6 Ways To Improve Your Spending Habits

by Raven Ishak
spending, money, shopping, credit card
Westend61/Westend61/Getty Images

Let's be honest: No one really likes to talk about money. It's just one of those topics that seems to be too taboo to talk about. But in today's world, there are a lot of people who are trying to find ways to break their bad shopping habits. Today, I am going to flip the switch and bring to surface the one thing that some people feel uncomfortable to talk about: money.

A lot of people have their own way of managing their finances. Whether you use apps or write all of your spending down in a notebook, keeping your money organized is a key habit everyone should try to have. Even though everyone deals with their income on a daily basis, it still seems like a pretty taboo topic to talk about — but it needs to be discussed. In today's society, some people are known to spend their money pretty frivolously. Whether it's derived from an emotion that they're trying to cover up, or because that's how they were taught to manage their money when they were younger, it's a good idea to try to find the source of the problem in any case. Not everyone is perfect when it comes to spending money, and there's always ways to improve when it comes to this topic. If you feel you like your finances have been a little out of control lately, and you don't know where to begin, here are some tips to help you to take your finances back in control before it's too late.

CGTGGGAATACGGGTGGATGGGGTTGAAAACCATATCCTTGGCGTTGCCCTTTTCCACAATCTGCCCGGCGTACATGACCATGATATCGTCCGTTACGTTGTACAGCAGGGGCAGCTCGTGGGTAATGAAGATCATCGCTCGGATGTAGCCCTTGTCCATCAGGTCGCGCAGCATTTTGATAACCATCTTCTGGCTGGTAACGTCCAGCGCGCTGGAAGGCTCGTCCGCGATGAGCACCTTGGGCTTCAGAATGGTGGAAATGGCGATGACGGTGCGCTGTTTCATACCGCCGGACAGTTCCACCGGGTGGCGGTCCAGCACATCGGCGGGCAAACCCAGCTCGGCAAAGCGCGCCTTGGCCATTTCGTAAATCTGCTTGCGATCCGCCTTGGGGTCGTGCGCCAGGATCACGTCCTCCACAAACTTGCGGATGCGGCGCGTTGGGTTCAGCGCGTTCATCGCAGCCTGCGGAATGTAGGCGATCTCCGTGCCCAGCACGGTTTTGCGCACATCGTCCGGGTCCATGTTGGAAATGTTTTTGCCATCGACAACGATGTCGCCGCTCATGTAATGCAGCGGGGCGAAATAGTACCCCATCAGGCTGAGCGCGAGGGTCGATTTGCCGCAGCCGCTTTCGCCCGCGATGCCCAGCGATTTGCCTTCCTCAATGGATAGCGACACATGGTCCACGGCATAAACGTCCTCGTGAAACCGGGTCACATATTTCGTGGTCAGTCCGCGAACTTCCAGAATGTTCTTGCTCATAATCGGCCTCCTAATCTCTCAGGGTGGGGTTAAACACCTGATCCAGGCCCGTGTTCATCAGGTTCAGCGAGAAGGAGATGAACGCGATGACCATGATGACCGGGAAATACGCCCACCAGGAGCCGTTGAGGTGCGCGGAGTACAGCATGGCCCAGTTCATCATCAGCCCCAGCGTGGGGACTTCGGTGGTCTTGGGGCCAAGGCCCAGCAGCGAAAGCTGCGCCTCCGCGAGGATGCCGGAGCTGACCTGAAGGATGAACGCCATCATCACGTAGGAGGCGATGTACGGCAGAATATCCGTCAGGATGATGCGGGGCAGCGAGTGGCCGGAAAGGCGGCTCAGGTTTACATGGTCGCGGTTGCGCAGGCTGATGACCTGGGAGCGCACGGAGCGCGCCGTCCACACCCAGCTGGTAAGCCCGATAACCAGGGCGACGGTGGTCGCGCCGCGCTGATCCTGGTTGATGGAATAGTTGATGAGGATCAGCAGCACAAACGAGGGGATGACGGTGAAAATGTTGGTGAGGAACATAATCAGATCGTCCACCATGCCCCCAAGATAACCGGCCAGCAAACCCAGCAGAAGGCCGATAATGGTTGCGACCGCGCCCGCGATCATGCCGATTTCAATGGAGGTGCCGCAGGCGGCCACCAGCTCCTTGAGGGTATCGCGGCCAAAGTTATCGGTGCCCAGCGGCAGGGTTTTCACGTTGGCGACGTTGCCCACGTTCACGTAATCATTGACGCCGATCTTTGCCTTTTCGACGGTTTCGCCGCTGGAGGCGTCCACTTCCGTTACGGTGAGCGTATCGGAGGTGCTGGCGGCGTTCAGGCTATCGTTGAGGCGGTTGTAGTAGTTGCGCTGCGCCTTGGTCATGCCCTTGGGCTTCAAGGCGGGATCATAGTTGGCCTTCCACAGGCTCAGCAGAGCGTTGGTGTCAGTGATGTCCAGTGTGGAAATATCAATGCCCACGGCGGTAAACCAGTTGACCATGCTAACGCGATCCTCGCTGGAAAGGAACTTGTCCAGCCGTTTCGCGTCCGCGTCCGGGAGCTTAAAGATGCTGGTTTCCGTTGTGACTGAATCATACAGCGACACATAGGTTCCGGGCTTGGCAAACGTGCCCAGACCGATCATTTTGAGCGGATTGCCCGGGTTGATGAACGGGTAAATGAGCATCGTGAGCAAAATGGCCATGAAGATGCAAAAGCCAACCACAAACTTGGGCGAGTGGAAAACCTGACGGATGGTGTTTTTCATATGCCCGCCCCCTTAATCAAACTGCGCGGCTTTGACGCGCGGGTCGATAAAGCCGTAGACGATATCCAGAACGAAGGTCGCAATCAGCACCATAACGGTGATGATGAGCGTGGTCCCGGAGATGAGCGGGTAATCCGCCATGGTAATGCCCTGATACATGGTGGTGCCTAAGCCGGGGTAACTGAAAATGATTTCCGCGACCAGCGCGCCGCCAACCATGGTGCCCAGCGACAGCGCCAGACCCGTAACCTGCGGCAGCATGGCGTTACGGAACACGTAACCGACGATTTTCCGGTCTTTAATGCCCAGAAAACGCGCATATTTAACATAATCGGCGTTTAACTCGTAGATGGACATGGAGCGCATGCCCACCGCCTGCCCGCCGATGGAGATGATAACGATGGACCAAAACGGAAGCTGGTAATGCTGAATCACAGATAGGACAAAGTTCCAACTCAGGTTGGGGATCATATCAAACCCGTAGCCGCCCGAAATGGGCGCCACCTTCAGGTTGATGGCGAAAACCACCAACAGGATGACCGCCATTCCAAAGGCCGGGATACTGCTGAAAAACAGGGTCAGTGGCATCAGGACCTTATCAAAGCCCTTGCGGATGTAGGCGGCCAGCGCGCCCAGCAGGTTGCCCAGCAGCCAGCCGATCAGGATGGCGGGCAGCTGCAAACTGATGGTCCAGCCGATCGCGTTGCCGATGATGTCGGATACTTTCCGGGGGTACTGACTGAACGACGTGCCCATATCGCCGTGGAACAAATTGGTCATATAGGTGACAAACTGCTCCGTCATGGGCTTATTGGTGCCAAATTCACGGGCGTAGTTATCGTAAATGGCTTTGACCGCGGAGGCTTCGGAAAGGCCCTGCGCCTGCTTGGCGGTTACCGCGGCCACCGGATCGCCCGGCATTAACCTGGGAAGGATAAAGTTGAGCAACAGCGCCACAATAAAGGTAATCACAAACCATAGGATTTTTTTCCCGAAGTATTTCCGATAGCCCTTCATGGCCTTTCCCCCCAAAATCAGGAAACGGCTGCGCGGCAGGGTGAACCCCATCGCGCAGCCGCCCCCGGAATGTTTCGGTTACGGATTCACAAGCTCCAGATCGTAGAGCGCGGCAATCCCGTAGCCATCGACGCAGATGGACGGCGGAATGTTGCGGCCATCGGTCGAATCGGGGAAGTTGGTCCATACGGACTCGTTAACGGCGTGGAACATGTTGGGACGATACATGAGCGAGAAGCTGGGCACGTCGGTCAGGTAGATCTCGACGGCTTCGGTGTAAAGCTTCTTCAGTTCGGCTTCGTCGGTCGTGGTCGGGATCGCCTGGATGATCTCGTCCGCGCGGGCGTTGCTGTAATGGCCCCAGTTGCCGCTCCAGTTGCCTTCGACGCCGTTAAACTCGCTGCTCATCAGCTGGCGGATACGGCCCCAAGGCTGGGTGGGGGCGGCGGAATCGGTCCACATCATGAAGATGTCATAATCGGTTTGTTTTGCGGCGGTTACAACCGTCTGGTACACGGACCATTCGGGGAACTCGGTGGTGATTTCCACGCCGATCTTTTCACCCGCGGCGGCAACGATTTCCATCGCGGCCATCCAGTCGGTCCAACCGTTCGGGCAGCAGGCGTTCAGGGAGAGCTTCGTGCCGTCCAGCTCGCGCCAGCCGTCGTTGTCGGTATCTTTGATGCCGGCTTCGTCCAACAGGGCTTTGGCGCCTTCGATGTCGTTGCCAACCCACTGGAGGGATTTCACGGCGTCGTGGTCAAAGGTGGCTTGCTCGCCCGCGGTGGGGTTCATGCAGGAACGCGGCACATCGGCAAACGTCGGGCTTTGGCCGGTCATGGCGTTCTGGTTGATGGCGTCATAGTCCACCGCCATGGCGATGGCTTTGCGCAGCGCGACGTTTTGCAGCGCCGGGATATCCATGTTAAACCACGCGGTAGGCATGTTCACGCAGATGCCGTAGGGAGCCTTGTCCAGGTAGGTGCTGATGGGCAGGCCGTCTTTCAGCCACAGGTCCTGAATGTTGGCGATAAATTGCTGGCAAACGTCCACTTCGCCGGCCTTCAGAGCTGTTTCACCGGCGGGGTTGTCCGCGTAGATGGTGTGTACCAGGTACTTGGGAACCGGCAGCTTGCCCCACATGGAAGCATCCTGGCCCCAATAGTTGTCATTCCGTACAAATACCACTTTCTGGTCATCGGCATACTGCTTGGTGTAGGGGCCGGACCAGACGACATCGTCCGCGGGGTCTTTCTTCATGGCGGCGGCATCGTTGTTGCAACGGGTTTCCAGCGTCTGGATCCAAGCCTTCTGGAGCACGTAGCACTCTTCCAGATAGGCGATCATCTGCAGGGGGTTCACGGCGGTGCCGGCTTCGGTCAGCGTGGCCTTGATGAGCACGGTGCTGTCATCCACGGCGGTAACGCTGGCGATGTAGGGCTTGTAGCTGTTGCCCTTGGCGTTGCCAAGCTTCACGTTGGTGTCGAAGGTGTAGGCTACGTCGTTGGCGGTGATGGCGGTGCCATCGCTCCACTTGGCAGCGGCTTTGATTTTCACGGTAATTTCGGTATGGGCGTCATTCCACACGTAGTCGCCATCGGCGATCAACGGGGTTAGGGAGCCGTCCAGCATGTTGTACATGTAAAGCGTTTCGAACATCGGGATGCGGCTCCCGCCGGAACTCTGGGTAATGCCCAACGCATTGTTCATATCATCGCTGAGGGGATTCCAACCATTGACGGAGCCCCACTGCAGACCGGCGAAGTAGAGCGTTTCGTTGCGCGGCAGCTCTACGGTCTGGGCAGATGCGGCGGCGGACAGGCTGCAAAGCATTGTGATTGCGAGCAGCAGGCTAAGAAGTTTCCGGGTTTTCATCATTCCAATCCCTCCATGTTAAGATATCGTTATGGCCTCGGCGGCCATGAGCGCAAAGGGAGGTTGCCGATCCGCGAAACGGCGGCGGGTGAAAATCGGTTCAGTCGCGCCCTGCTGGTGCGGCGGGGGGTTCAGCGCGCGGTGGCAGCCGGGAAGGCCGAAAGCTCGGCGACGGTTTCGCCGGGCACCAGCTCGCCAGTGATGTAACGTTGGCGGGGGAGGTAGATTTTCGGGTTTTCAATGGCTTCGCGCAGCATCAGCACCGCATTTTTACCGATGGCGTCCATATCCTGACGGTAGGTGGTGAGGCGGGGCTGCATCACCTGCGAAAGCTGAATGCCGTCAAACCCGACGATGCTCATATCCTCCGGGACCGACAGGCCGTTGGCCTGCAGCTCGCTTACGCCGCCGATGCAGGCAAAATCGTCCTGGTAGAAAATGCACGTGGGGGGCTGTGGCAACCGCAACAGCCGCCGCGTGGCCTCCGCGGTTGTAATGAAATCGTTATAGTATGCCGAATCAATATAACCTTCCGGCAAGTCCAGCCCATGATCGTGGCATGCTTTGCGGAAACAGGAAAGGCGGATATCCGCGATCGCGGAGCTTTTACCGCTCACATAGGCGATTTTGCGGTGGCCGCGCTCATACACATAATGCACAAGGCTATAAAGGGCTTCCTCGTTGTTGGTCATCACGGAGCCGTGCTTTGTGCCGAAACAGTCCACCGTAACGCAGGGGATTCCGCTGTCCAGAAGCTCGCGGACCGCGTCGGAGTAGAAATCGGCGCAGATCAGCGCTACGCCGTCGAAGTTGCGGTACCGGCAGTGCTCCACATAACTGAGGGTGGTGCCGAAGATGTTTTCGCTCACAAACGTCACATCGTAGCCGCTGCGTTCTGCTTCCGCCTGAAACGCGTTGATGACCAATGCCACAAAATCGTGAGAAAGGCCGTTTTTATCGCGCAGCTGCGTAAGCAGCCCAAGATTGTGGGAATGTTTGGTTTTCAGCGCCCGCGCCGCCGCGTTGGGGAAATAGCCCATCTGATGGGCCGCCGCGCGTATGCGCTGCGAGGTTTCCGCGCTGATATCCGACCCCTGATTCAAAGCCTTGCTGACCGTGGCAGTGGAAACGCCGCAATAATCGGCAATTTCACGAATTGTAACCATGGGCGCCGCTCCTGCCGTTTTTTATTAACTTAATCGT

1. Stop Comparing Yourself To Others

It can be hard not to compare your lifestyle to someone else's. Just because that person purchased a $700 designer bag or got the latest iPhone doesn't mean you need to do the same thing. According to The Huffington Post, Michael McCall, an Ithaca College consumer psychology professor and expert on spending patterns and debt, said, "Historically, people have always wanted what they can't afford." Sometimes a small rush will come over you when you see someone else get the latest gadget and it's hard not to feel left out. But press on the breaks, this feeling will most likely go away. Next time you feel this emotion of wanting something you can't have, take a moment to analyze how buying this thing will affect the future you. Will it make your future better? Can you pay for it without a credit card? If the answer is no, then you probably shouldn't do it in the first place.

2. Figure Out Why You Have A Bad Spending Habit In The First Place

A lot of our spending habits are ingrained in us when we're young. According to U.S. News and World Report, Ramona Pearson, a certified public accountant and personal financial advisor in Detroit, said, "Money habits are formulated at a very young age for most people" she continued, "I think how money works and what it means is deeply ingrained in our psyche." Take the time to figure out why you're spending habits are the way they are. Did your parents ever teach you how to save money? Were you influenced by your friends and wanted to replicate their lifestyle? Ask yourself these types of questions and don't be afraid to answer honestly. Once you find the root to the problem, it may be easier to analyze how you can create a better spending habit for yourself.

3. Curb Your Emotional Spending